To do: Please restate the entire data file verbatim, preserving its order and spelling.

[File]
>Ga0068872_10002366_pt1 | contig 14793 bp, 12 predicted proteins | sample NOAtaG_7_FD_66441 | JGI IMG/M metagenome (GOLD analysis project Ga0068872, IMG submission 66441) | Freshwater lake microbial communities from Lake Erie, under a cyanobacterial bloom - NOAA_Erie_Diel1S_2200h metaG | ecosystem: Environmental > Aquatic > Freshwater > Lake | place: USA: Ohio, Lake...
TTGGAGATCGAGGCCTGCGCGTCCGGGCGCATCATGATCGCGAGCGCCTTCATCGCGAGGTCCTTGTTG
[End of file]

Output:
>Ga0068872_10002366_pt1 | contig 14793 bp, 12 predicted proteins | sample NOAtaG_7_FD_66441 | JGI IMG/M metagenome (GOLD analysis project Ga0068872, IMG submission 66441) | Freshwater lake microbial communities from Lake Erie, under a cyanobacterial bloom - NOAA_Erie_Diel1S_2200h metaG | ecosystem: Environmental > Aquatic > Freshwater > Lake | place: USA: Ohio, Lake...
TTGGAGATCGAGGCCTGCGCGTCCGGGCGCATCATGATCGCGAGCGCCTTCATCGCGAGGTCCTTGTTG